Keywords

biofuels; spatial modelling; refinery; agricultural supply.

Location

Session A2: Interoperability, Reusability, and Integrated Systems

Start Date

12-7-2016 11:10 AM

End Date

12-7-2016 11:30 AM

Abstract

The search for energetic independence, for boosting local economies and for reducing polluting emissions, has supported bioenergy’s development and biofuels in particular. Mandatory biofuels incorporation rates have been recently established in several countries, including the European Union, in order to promote the use of renewable energetic resources in spite of several criticisms toward biofuels relating to their impacts on food security, the environment and the conflicts associated with resource allocations. To study existing concerns on the growth, the profitability, the limiting factors biofuels, as well as the impacts of current policies in force, a highly parameterized operational modelling tool (AGRAF) dedicated to the European area has been developed. Based on the coupling of three economic models (AROPAj, OURSEurope and GIRAF), each one representing a key sector of the biofuel production chain (respectively agriculture, refining and biofuel manufacturers), his approach allows to assess different scenarios based on different technical, economic, environmental and political criteria. Furthermore, it helps highlighting the biofuel production potential growth (quantity, nature, location, by products and polluting emissions), related costs (investments, transportation, raw material) and exchanges between the agents. AGRAF incorporates biomass and biofuels importations from outside Europe and takes into account both first and second generation biofuels (involved in the European biofuel policy scheme for 2030). These features help identifying the levers and opportunities for reaching European Union bioenergy’s targets over a medium-long term.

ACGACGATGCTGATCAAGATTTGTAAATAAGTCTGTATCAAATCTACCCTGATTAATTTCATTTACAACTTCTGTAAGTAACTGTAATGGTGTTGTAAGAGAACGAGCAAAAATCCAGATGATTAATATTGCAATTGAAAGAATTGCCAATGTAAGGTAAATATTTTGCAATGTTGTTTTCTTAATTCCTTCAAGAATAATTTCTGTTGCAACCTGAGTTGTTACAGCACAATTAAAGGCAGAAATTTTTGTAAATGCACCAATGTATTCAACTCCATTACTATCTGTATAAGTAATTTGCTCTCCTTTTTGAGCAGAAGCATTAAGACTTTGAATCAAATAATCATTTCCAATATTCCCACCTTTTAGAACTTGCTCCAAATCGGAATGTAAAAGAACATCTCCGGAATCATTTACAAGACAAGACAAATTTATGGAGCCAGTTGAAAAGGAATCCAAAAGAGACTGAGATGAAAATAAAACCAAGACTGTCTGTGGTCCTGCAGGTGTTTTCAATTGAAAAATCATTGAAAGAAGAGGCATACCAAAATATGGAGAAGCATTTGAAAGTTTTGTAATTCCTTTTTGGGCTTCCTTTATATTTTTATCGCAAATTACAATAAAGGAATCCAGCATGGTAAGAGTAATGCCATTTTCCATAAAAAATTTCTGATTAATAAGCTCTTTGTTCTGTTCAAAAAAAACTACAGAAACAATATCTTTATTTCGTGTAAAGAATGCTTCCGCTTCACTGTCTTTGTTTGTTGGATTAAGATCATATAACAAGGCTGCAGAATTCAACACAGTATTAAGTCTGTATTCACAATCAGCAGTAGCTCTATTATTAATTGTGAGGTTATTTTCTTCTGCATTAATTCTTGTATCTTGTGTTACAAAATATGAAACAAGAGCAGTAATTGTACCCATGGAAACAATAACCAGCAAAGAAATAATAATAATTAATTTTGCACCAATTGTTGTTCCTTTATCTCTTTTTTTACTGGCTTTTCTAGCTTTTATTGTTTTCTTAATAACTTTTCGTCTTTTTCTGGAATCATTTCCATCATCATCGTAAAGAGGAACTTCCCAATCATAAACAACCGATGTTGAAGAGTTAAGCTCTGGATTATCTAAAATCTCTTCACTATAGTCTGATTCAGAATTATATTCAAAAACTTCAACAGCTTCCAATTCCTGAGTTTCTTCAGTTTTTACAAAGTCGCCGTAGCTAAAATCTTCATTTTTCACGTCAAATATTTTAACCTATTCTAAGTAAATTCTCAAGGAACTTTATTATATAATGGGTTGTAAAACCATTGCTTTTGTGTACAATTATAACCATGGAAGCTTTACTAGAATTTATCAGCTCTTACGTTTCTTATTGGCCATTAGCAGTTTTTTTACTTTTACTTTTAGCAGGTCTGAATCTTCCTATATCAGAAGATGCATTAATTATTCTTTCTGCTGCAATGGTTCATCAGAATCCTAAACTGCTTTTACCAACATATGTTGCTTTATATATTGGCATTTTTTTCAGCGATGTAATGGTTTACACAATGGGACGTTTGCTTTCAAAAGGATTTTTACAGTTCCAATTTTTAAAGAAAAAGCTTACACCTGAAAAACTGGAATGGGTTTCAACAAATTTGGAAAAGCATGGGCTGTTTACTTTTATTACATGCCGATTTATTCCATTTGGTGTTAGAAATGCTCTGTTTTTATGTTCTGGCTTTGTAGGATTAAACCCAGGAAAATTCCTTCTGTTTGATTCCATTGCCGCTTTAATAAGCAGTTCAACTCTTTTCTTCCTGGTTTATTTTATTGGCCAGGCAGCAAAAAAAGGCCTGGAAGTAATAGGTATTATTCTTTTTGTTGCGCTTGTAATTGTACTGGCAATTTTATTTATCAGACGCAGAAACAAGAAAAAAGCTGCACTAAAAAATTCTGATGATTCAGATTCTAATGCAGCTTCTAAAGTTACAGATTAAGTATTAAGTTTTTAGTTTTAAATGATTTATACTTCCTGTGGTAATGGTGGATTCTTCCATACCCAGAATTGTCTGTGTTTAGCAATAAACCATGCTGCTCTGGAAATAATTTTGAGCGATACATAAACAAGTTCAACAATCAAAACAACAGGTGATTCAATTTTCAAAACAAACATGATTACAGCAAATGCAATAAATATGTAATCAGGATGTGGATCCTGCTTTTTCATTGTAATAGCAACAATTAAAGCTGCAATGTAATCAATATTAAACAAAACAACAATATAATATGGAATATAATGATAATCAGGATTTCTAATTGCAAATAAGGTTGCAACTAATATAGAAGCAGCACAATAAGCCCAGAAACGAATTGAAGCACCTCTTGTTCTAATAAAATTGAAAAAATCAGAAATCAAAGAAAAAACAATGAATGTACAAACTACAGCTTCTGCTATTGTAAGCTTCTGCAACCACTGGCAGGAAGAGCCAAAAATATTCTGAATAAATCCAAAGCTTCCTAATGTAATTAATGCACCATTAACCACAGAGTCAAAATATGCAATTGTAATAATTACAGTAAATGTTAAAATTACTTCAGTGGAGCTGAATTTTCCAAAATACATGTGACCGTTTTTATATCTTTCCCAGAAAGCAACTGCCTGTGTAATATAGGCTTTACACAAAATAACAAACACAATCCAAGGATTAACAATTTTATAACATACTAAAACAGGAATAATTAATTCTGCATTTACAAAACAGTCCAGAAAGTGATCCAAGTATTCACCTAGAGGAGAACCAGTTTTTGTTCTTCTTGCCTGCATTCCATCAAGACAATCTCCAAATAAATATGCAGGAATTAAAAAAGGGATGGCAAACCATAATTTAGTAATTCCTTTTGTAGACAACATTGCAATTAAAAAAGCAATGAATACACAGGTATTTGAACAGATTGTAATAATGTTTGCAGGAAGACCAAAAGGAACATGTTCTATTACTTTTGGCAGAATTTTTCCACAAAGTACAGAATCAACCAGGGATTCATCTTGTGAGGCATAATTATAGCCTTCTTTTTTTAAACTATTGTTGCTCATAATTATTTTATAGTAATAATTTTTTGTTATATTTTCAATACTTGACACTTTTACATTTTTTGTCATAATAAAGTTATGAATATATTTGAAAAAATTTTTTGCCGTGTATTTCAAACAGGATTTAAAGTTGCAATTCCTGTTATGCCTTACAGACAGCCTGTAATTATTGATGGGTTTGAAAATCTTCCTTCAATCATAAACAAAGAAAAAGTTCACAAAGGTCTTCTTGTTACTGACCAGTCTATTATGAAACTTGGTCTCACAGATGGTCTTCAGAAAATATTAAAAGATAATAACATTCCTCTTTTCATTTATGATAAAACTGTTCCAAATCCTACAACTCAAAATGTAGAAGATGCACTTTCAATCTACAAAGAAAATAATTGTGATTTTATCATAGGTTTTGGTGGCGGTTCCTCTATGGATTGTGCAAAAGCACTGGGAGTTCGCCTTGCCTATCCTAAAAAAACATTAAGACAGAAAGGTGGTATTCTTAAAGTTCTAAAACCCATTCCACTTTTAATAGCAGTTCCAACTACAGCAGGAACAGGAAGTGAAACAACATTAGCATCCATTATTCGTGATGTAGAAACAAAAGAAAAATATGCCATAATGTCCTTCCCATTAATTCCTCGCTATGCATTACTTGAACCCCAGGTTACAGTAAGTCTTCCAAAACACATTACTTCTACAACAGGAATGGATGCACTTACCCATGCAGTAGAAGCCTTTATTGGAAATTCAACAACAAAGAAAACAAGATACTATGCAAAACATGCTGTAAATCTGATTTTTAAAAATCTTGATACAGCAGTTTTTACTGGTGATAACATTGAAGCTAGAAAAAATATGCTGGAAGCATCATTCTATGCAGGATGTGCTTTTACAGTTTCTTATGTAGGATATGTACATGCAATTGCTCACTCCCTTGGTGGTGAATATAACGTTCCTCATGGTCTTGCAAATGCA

Jul 12th, 11:10 AM Jul 12th, 11:30 AM

From raw material to biofuel demand: the AGRAF model

Session A2: Interoperability, Reusability, and Integrated Systems

The search for energetic independence, for boosting local economies and for reducing polluting emissions, has supported bioenergy’s development and biofuels in particular. Mandatory biofuels incorporation rates have been recently established in several countries, including the European Union, in order to promote the use of renewable energetic resources in spite of several criticisms toward biofuels relating to their impacts on food security, the environment and the conflicts associated with resource allocations. To study existing concerns on the growth, the profitability, the limiting factors biofuels, as well as the impacts of current policies in force, a highly parameterized operational modelling tool (AGRAF) dedicated to the European area has been developed. Based on the coupling of three economic models (AROPAj, OURSEurope and GIRAF), each one representing a key sector of the biofuel production chain (respectively agriculture, refining and biofuel manufacturers), his approach allows to assess different scenarios based on different technical, economic, environmental and political criteria. Furthermore, it helps highlighting the biofuel production potential growth (quantity, nature, location, by products and polluting emissions), related costs (investments, transportation, raw material) and exchanges between the agents. AGRAF incorporates biomass and biofuels importations from outside Europe and takes into account both first and second generation biofuels (involved in the European biofuel policy scheme for 2030). These features help identifying the levers and opportunities for reaching European Union bioenergy’s targets over a medium-long term.